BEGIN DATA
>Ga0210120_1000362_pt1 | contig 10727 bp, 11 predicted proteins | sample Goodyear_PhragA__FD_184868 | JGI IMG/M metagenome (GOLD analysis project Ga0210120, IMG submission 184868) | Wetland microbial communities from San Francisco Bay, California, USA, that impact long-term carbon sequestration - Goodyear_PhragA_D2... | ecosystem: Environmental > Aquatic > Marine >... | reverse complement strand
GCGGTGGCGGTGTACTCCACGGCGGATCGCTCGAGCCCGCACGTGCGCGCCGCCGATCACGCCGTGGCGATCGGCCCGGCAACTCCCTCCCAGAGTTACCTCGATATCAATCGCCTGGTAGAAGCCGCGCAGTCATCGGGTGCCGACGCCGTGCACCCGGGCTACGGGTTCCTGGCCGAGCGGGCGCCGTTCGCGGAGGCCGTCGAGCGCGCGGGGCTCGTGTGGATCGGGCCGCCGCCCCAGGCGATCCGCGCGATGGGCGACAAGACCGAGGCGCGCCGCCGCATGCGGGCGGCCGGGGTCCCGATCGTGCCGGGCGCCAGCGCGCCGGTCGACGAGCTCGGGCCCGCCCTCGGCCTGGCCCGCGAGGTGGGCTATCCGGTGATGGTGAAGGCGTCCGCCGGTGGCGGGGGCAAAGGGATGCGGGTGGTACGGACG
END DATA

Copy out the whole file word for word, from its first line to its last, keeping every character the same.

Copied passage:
>Ga0210120_1000362_pt1 | contig 10727 bp, 11 predicted proteins | sample Goodyear_PhragA__FD_184868 | JGI IMG/M metagenome (GOLD analysis project Ga0210120, IMG submission 184868) | Wetland microbial communities from San Francisco Bay, California, USA, that impact long-term carbon sequestration - Goodyear_PhragA_D2... | ecosystem: Environmental > Aquatic > Marine >... | reverse complement strand
GCGGTGGCGGTGTACTCCACGGCGGATCGCTCGAGCCCGCACGTGCGCGCCGCCGATCACGCCGTGGCGATCGGCCCGGCAACTCCCTCCCAGAGTTACCTCGATATCAATCGCCTGGTAGAAGCCGCGCAGTCATCGGGTGCCGACGCCGTGCACCCGGGCTACGGGTTCCTGGCCGAGCGGGCGCCGTTCGCGGAGGCCGTCGAGCGCGCGGGGCTCGTGTGGATCGGGCCGCCGCCCCAGGCGATCCGCGCGATGGGCGACAAGACCGAGGCGCGCCGCCGCATGCGGGCGGCCGGGGTCCCGATCGTGCCGGGCGCCAGCGCGCCGGTCGACGAGCTCGGGCCCGCCCTCGGCCTGGCCCGCGAGGTGGGCTATCCGGTGATGGTGAAGGCGTCCGCCGGTGGCGGGGGCAAAGGGATGCGGGTGGTACGGACG